Tomlinson, a close associate of Karl Rove, hammered through the hiring of Harrison despite a huge public outcry at her pending appointment. For example, two weeks ago, the board of Iowa Public Broadcasting, in a letter endorsed by the Association of Public Television Stations, wrote to the CPB, saying of the widely publicized news about the coming appointment of Harrison as CPB head: “We believe strongly that such an appointment would be in absolute contradiction to the concept of CPB as [a] buffer against political interference. It would call into question the motivations of everything we do, whether funded by CPB or not.”

The Harrison appointment is only the latest in a series of initiatives by Tomlinson — a former editor in chief of Reader’s Digest — to stifle non-Republican thought at PBS. Former CPB board member Christy Carpenter told The New York Times that, under Tomlinson, there has been “an increasingly and disturbingly aggressive desire to be more involved [in running PBS] and to push programming in a more conservative direction.”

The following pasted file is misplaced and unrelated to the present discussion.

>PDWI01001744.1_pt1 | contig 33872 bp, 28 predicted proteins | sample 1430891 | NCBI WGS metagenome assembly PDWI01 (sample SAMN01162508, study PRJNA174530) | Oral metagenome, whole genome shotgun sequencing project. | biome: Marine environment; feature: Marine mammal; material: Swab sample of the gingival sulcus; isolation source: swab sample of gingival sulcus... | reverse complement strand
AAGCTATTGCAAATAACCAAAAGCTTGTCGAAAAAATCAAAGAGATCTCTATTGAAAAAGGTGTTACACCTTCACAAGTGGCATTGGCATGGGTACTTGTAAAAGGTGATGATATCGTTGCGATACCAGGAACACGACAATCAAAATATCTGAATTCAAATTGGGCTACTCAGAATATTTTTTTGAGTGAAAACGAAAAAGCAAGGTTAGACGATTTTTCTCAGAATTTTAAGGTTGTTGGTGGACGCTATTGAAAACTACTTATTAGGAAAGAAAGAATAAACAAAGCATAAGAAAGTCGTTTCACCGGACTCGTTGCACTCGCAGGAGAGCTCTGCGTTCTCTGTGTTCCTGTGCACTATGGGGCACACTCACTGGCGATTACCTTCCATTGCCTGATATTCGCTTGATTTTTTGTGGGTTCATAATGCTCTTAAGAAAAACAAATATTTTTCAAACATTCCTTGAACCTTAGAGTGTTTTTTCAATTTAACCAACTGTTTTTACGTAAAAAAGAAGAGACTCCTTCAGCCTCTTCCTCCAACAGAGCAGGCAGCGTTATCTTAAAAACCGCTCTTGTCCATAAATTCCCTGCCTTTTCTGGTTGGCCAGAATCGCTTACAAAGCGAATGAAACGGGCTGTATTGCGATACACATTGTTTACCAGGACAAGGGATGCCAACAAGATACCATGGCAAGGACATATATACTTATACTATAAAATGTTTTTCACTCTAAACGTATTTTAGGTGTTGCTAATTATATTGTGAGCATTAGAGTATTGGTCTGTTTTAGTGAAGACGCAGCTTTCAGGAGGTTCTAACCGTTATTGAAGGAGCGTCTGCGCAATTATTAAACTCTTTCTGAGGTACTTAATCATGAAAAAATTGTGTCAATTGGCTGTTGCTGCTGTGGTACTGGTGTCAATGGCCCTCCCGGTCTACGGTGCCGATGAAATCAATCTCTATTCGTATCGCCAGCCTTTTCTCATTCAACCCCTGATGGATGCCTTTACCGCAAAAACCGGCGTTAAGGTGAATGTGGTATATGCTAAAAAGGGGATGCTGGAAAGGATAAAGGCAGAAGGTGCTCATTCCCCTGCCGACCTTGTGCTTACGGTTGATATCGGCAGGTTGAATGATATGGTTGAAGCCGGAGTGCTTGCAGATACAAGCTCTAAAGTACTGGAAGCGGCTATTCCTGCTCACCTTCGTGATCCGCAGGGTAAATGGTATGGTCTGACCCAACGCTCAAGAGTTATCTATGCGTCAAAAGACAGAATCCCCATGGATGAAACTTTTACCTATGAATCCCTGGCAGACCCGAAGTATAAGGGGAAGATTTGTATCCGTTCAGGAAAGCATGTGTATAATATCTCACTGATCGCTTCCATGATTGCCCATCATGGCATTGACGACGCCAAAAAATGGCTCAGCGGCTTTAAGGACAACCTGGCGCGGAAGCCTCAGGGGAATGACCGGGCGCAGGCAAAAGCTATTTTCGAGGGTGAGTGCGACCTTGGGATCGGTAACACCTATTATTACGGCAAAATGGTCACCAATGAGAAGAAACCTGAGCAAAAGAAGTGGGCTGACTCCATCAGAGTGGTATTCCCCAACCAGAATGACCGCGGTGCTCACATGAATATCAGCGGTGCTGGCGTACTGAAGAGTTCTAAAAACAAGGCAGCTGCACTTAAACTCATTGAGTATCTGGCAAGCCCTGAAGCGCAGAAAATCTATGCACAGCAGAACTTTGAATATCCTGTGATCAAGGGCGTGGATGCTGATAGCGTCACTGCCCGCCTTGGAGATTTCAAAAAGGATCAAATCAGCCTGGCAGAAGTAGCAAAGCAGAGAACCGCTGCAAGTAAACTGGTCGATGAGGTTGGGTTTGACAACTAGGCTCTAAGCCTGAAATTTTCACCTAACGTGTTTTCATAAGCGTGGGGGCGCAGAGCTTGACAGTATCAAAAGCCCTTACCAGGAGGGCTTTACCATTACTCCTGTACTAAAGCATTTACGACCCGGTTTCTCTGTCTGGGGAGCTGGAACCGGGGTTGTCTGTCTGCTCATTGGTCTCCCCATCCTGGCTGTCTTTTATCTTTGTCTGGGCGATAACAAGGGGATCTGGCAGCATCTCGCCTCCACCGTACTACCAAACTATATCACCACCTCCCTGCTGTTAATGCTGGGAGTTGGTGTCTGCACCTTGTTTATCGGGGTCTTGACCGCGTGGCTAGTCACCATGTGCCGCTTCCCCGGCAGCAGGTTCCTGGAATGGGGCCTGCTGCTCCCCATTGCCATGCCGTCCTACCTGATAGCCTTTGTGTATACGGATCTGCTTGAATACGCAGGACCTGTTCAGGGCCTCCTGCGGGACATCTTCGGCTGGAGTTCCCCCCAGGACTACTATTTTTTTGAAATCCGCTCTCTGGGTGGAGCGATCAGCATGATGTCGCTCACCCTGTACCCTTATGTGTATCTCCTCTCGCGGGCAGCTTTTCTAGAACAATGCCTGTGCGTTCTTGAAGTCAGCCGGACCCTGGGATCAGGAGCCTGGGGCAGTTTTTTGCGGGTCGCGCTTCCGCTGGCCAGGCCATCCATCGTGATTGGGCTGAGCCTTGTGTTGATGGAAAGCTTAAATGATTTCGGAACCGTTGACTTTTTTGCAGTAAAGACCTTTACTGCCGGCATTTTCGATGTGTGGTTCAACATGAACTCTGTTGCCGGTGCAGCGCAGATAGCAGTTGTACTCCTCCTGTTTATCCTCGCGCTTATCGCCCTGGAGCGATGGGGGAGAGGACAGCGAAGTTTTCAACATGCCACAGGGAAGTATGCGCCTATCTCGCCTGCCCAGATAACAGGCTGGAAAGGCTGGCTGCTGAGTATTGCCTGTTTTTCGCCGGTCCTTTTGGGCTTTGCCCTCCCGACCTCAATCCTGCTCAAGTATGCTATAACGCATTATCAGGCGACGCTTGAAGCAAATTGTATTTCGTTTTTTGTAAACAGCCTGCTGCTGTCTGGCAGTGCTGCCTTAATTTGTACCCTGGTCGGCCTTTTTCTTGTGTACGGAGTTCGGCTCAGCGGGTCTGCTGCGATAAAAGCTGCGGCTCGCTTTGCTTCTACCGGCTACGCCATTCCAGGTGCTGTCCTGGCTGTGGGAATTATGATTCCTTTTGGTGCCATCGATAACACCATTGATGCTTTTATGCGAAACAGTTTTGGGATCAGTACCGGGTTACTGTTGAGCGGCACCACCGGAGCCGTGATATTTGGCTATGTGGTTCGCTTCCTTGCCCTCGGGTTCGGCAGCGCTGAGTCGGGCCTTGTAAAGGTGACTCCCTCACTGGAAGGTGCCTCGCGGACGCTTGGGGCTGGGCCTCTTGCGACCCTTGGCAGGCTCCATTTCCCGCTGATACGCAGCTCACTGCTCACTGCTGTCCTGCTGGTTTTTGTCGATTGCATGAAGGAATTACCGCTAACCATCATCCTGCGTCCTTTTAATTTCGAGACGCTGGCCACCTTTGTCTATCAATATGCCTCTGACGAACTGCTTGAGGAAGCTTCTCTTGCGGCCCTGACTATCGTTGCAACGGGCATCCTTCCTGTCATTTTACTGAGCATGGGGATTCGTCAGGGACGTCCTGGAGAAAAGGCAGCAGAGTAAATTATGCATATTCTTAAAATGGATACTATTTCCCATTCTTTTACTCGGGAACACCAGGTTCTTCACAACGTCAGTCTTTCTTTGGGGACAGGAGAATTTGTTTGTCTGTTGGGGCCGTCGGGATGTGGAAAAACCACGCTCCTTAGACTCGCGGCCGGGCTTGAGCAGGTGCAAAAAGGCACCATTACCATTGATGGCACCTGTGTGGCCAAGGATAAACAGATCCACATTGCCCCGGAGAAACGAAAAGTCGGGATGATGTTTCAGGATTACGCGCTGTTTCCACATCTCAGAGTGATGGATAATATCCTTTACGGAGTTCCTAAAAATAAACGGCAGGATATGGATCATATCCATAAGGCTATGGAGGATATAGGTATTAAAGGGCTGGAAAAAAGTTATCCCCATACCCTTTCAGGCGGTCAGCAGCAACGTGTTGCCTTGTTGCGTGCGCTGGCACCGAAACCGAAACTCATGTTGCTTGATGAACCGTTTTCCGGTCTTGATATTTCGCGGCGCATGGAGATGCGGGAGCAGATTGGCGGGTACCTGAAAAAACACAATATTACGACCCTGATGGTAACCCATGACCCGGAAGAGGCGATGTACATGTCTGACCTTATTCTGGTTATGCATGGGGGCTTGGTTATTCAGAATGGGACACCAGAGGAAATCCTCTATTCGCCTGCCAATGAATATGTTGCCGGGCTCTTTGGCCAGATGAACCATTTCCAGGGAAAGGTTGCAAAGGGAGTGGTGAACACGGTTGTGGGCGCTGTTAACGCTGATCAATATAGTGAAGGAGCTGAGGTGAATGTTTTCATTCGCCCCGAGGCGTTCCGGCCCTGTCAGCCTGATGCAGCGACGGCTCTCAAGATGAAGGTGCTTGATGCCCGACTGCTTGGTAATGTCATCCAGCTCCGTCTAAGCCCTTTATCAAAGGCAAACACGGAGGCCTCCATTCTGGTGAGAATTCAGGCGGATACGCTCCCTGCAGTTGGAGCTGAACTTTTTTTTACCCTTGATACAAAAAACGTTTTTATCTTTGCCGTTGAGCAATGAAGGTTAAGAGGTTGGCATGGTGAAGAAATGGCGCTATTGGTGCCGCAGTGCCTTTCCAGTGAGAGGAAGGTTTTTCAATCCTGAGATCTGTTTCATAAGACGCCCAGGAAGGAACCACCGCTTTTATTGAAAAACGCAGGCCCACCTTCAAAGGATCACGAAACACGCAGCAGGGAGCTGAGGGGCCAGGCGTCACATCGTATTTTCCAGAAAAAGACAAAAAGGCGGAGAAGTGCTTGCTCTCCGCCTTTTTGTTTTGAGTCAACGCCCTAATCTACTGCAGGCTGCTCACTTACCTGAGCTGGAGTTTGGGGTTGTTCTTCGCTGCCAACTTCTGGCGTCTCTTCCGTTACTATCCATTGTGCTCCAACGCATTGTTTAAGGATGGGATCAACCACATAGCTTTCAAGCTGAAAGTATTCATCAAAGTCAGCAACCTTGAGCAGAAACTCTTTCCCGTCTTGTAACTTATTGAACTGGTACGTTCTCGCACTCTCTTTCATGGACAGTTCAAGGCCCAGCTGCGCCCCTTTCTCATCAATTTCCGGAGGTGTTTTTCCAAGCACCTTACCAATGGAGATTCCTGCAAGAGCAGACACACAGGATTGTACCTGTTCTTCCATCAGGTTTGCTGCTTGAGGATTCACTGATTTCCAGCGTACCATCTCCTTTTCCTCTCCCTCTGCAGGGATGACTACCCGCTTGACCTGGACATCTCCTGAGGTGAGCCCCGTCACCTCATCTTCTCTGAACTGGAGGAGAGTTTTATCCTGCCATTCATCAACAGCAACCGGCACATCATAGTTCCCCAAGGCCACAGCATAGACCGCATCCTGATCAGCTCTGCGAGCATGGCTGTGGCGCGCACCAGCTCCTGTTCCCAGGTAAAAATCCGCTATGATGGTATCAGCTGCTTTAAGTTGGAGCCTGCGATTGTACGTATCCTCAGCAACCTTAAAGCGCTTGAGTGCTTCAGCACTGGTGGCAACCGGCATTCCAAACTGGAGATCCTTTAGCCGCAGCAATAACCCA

Tomlinson hired a Republican polling firm, the Tarrance Group (which had worked for the Bush-Cheney re-election campaign), to take a poll on public broadcasting’s credibility. But he suppressed the poll’s findings when it revealed that PBS and NPR had an 80 percent favorable rating, and that a majority (55 percent) found PBS more “fair and balanced” than the Big Three broadcast networks, CNN or Fox News. He brought in a Bush operative, the director of the White House Office of Global Communications, to oversee two ombudsmen he appointed to scrutinize PBS programming for non-Republican thinking. And Tomlinson hired a special consultant, Fred Mann, to monitor “bias” in Bill Moyers’ PBS news magazine Now. Mann created categories of Moyers’ guests, in his reports to Tomlinson, that had headings like “anti-Bush,” “anti-business” and “anti–Tom DeLay.” Before being hired by Tomlinson at CPB, Mann worked for 20 years at the National Journalism Center, an organization founded by the American Conservative Union and M. Stanton Evans, a conservative columnist, and which counts among the alumni of its training programs Wall Street Journal columnist John Fund and right-wing pundit Ann Coulter.

The assault on PBS “is being orchestrated by Karl Rove and the White House, and it isn’t going to stop until they reshape public broadcasting to their liking,” says Jeff Chester of the Center for Digital Democracy.

Clearly, more dark days are still ahead for PBS.

DOUG IRELAND can be reached through his blog, DIRELAND, at